Beginner’s Guide to Tissue Clearing with LifeCanvas Products

Judging Clearing Progression

Mouse brain preserved with SHIELD before clearing.

The sample has just started the delipidation process, with the edges clearing first.

At about 50% clear, the sample has a dark, opaque center.

This sample is almost fully delipidated, but there is a slight heterogeneity still remaining in the cerebellum.

The sample appears homogeneous throughout when fully cleared.

The sample becomes transparent after refractive index matching.

New to tissue clearing?

If so, you are in the right place as this guide will walk you through the tissue processing journey step by step. The general protocol for tissue clearing with LifeCanvas products follows the outline shown below:

First, to ensure the sample retains endogenous fluorescence, protein antigenicity, and structural integrity throughout the clearing process, the tissue needs to be preserved beyond simple PFA fixation. There are many preservation techniques, but SHIELD is the most robust technique currently available and can be easily applied via either a perfusion or post-fixation step.

Second, the tissue needs to be delipidated – this is generally referred to as the clearing step. Light-scattering lipid membranes in the tissue prevent deep penetration of light as they create refractive index mismatches that limit imaging depth. Delipidation allows for imaging of whole organs without sectioning, and is achieved by introducing the detergent SDS to the sample at elevated temperatures. Clearing can be done passively or can be sped up significantly using electrophoretic methods, like those used in our SmartClear II Pro. The SmartClear II Pro is a batch processing tissue clearing device that allows for significantly faster, easier, and more reliable tissue clearing vs. passive methods, all with higher throughput.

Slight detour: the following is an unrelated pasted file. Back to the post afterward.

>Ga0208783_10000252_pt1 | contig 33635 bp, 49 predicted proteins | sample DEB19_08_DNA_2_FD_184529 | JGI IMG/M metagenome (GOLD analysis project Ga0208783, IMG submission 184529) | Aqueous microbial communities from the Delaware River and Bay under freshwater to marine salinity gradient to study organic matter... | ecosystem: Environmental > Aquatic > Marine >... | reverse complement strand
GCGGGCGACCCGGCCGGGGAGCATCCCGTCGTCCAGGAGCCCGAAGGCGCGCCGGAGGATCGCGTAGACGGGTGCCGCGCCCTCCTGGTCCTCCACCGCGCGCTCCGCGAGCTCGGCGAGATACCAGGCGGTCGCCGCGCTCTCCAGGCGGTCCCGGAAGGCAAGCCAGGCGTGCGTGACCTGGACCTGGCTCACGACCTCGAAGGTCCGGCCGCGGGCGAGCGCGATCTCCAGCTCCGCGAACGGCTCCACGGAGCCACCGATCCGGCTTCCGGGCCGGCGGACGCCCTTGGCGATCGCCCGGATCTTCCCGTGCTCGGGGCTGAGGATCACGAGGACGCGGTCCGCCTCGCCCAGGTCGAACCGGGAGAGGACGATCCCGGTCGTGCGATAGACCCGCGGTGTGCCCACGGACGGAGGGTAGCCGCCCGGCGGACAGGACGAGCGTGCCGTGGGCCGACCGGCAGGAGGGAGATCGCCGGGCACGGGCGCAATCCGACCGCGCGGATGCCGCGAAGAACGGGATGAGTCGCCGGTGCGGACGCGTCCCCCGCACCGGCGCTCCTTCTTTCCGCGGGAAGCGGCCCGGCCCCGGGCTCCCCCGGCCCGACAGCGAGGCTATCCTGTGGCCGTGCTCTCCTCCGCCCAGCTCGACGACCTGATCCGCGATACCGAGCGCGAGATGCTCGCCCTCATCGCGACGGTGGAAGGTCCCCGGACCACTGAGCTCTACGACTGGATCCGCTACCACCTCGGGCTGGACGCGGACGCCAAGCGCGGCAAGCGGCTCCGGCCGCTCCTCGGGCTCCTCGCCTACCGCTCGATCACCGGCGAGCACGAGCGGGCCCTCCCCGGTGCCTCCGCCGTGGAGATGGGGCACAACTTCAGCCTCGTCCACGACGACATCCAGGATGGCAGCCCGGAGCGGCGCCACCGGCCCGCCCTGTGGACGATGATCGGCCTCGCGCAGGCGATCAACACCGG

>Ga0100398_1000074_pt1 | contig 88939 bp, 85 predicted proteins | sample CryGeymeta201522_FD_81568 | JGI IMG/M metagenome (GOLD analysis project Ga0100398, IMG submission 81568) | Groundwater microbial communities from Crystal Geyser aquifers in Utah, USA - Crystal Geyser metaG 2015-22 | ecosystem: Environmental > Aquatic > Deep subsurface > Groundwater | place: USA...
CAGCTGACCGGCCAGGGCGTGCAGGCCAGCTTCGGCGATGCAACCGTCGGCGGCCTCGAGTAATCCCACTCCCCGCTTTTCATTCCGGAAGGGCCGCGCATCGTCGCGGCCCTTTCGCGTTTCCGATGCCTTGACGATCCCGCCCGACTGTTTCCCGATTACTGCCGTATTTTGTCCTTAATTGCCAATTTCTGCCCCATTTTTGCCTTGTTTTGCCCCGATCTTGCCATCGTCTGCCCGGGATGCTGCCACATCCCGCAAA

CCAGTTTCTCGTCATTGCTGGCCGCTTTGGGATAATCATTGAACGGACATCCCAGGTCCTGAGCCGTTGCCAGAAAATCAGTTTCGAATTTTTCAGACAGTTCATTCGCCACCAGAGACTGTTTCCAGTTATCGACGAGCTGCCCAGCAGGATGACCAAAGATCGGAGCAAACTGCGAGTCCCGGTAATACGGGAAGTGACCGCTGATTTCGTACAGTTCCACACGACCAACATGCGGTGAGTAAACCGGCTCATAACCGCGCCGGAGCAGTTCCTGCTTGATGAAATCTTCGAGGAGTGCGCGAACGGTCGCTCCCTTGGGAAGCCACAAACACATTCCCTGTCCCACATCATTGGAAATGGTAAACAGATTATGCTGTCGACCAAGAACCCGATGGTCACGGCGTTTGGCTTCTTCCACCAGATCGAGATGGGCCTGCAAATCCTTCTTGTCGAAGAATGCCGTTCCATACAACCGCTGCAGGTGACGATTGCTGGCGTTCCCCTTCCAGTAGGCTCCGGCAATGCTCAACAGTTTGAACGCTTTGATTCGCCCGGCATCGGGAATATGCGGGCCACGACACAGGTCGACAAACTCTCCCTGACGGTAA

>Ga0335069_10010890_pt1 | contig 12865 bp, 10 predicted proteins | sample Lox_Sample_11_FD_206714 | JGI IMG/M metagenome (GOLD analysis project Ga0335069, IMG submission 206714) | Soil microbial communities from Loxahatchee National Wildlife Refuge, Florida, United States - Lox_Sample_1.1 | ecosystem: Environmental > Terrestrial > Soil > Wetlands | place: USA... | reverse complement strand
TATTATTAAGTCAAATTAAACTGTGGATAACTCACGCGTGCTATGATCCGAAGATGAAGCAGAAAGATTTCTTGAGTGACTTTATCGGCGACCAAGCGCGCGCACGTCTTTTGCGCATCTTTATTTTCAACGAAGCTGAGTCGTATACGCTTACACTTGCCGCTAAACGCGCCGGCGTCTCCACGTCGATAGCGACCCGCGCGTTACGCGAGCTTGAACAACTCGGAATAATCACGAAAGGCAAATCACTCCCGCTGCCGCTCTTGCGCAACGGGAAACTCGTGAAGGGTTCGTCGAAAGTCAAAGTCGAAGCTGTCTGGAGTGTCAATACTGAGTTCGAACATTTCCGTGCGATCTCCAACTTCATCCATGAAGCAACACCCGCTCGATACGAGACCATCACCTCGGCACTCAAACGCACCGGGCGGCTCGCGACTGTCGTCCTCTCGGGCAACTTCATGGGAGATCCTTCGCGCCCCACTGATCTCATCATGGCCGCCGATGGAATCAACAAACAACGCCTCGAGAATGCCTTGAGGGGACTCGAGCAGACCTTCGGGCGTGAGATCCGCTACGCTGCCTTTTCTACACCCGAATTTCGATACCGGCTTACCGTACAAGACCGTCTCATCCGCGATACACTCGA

Next, specific targets of interest in the sample can be labeled with molecular probes, allowing for targeted analysis of specific proteins, structural markers, cell populations, and more. Small samples can be stained with passive methods, but larger, whole organ samples are more difficult to label homogeneously and take a long time to label (several weeks). Our SmartLabel device uses stochastic electrotransport technology (Kim, PNAS, 2015) combined with SWITCH (Murray, Cell, 2015) to increase the speed of labeling to just 1-2 days. *For more information, please visit our technology page.

After delipidation and optional labeling, the sample must then be index matched. Even after removing the lipids, the sample will appear translucent – not transparent – due to the refractive index mismatch between the sample and surrounding fluid. A simple incubation in EasyIndex with gentle shaking will match the refractive index and render the sample optically transparent. For new users of EasyIndex, it is important to shake the bottle well before use.